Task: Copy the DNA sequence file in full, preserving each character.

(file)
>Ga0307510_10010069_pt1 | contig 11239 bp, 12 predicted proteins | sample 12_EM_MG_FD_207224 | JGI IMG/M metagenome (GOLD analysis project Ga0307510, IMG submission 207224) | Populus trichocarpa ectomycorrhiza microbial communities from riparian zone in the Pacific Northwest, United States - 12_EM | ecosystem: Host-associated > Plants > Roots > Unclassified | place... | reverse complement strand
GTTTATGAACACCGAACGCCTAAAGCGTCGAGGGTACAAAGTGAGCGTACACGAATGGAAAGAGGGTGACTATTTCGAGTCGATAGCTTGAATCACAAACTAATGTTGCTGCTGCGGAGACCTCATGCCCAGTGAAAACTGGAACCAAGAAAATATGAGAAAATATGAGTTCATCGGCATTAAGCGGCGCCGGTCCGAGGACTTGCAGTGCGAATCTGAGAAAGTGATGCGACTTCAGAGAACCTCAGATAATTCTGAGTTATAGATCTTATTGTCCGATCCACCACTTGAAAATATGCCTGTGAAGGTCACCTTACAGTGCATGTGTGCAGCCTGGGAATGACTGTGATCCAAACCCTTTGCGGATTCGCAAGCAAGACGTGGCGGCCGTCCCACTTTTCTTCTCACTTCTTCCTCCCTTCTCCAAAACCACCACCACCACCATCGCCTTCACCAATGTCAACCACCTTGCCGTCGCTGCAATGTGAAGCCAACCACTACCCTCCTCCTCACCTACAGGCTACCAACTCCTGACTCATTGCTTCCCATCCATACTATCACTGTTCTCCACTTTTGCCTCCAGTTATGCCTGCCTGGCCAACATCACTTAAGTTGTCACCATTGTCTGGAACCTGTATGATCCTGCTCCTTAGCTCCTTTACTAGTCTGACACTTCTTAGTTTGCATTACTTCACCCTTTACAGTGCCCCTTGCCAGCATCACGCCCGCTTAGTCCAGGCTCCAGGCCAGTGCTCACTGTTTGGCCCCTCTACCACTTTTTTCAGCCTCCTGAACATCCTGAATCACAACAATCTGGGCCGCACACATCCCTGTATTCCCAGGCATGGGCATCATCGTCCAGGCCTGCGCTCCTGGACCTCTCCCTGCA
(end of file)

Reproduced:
>Ga0307510_10010069_pt1 | contig 11239 bp, 12 predicted proteins | sample 12_EM_MG_FD_207224 | JGI IMG/M metagenome (GOLD analysis project Ga0307510, IMG submission 207224) | Populus trichocarpa ectomycorrhiza microbial communities from riparian zone in the Pacific Northwest, United States - 12_EM | ecosystem: Host-associated > Plants > Roots > Unclassified | place... | reverse complement strand
GTTTATGAACACCGAACGCCTAAAGCGTCGAGGGTACAAAGTGAGCGTACACGAATGGAAAGAGGGTGACTATTTCGAGTCGATAGCTTGAATCACAAACTAATGTTGCTGCTGCGGAGACCTCATGCCCAGTGAAAACTGGAACCAAGAAAATATGAGAAAATATGAGTTCATCGGCATTAAGCGGCGCCGGTCCGAGGACTTGCAGTGCGAATCTGAGAAAGTGATGCGACTTCAGAGAACCTCAGATAATTCTGAGTTATAGATCTTATTGTCCGATCCACCACTTGAAAATATGCCTGTGAAGGTCACCTTACAGTGCATGTGTGCAGCCTGGGAATGACTGTGATCCAAACCCTTTGCGGATTCGCAAGCAAGACGTGGCGGCCGTCCCACTTTTCTTCTCACTTCTTCCTCCCTTCTCCAAAACCACCACCACCACCATCGCCTTCACCAATGTCAACCACCTTGCCGTCGCTGCAATGTGAAGCCAACCACTACCCTCCTCCTCACCTACAGGCTACCAACTCCTGACTCATTGCTTCCCATCCATACTATCACTGTTCTCCACTTTTGCCTCCAGTTATGCCTGCCTGGCCAACATCACTTAAGTTGTCACCATTGTCTGGAACCTGTATGATCCTGCTCCTTAGCTCCTTTACTAGTCTGACACTTCTTAGTTTGCATTACTTCACCCTTTACAGTGCCCCTTGCCAGCATCACGCCCGCTTAGTCCAGGCTCCAGGCCAGTGCTCACTGTTTGGCCCCTCTACCACTTTTTTCAGCCTCCTGAACATCCTGAATCACAACAATCTGGGCCGCACACATCCCTGTATTCCCAGGCATGGGCATCATCGTCCAGGCCTGCGCTCCTGGACCTCTCCCTGCA